Two timeless classics that emerged from the same early drive to establish a cornerstone solid body electric guitar, Gibson’s Les Paul and SG arguably have more in common than not, yet the elements that distinguish them result in two very different instruments. You can perform many of the same tricks on each, certainly, but there’s no mistaking one for the other, either in terms of looks, feel or sound. Laying out the essential elements of each can help us get a handle on where and why the differences exist, and how they can work to our advantage, but first let’s take a brief look at how Gibson’s flagship single-cut ever became a double-cut in the first place.

The Birth of the SG: Evolving Styles

Despite the fact that it would eventually become the most-revered electric guitar every made, Gibson’s Les Paul hadn’t really found it’s groove by 1960. The model’s iconic form had been established by 1958, when the PAF humbuckers of ’56 were joined by a new sunburst top, but sales had still failed to catch fire. Gibson records show that after shipping 920 goldtops in 1956 and 598 in ’57, the company only sent out 434 sunburst Les Pauls in ’58. That number rose to 643 in ’59, then declined to 635 in ’60.

Part way into ’60 Gibson reassessed the Les Paul conundrum: the model was, on one hand, just too far ahead of its time (about six years, to be precise), while on the other it was viewed by many players as being too traditional, too stodgy even. At the turn of the decade, the trend was for flashy, sharp, colorful, pointy, and with all due respect, the Les Paul was none of these. With a body made of solid mahogany with an elegantly carved solid maple top, binding on the body’s top edge, and other time-tested elements of traditional Gibson luthiery, it was also an elaborately constructed instrument—amid a field of slab-bodied, flat-topped competitors—and arguably not worth the effort amid lackluster sales.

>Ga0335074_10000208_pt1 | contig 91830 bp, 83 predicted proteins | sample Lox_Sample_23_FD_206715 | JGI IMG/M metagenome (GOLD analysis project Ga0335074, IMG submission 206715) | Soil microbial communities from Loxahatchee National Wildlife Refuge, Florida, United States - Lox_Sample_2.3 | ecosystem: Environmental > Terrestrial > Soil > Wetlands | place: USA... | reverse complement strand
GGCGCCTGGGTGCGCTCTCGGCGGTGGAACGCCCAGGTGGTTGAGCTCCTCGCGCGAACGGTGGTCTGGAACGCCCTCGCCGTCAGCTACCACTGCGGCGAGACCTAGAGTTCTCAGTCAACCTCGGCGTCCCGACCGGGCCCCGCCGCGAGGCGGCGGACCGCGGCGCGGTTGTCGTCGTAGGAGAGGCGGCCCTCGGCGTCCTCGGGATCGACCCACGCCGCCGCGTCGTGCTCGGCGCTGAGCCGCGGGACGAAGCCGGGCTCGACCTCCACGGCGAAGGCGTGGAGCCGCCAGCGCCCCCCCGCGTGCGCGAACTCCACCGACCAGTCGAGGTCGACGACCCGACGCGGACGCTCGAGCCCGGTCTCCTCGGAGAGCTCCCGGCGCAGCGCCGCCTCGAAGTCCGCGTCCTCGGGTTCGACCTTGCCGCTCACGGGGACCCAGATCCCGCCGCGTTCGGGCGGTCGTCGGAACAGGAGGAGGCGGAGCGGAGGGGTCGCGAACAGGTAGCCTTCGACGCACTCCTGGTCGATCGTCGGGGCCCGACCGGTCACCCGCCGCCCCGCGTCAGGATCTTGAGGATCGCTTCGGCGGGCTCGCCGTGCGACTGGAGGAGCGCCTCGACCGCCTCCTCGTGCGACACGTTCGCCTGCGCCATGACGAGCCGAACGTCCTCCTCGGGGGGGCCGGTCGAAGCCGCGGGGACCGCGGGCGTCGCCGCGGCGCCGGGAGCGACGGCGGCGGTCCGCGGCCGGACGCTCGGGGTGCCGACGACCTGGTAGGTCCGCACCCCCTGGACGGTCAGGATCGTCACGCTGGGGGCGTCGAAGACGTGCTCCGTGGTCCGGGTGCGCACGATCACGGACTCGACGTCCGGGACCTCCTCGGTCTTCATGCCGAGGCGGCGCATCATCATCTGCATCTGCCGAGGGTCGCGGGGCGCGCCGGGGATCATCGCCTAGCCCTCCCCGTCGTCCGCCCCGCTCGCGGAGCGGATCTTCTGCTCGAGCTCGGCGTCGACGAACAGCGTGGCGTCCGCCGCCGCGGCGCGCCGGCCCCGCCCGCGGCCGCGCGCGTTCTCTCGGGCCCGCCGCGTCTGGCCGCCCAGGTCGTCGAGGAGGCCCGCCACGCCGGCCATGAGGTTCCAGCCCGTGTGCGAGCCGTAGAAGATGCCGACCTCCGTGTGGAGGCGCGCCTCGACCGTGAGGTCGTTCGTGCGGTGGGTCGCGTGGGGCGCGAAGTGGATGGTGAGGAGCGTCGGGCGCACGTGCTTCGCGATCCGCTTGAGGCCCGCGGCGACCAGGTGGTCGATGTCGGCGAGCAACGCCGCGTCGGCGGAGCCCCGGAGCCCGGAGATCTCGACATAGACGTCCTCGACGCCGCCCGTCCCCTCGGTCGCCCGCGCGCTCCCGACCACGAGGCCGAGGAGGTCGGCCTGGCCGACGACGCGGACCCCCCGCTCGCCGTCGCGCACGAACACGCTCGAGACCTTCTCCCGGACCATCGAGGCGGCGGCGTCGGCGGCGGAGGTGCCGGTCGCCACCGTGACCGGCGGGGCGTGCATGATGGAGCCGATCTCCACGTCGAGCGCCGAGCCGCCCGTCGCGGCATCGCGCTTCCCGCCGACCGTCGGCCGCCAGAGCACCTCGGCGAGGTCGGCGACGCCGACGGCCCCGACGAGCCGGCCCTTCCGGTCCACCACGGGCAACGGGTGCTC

As such, it made total sense to kill three birds with one stone: transform the Les Paul Standard into a guitar that still sounded great and felt sublime to play, but which was both easier and less costly to manufacture, and which checked all the stylistic boxes for the trends of the day.

And Then There Were Two

The new model of ’61 shot off the line with a sleek double-cutaway body made purely of solid mahogany, with a pair of pointy and subtly asymmetrical horns that made it one of the sexiest guitar designs around. The body was also slimmer, and therefore lighter, than the chunky single-cut Les Paul that had preceded it—another bonus—and was finished in a bright cherry red, while its Custom counterpart came in flashy Arctic White, still with all the multi-ply binding and gold hardware bling.

This guitar remained the Les Paul Standard in Gibson’s catalog, while it’s fancy partner was the Les Paul Custom. After ’63, though, when Les Paul’s endorsement deal was on a temporary hiatus, it became known as the SG Standard, the name we’ve associated with the double-cut ever since, while earlier examples are now often referred to as “Les Paul/SGs”. In any case, the change-up worked, and the new design clearly sparked interest from a much wider swathe of players. Gibson shipped a whopping 1,662 units in the new version’s first year, not far short of three times the number of Les Paul Standards sold in 1960. The new Les Paul Custom, which now came with a white finish and three pickups, saw an equally copious upturn in production, with 513 shipped in 1961.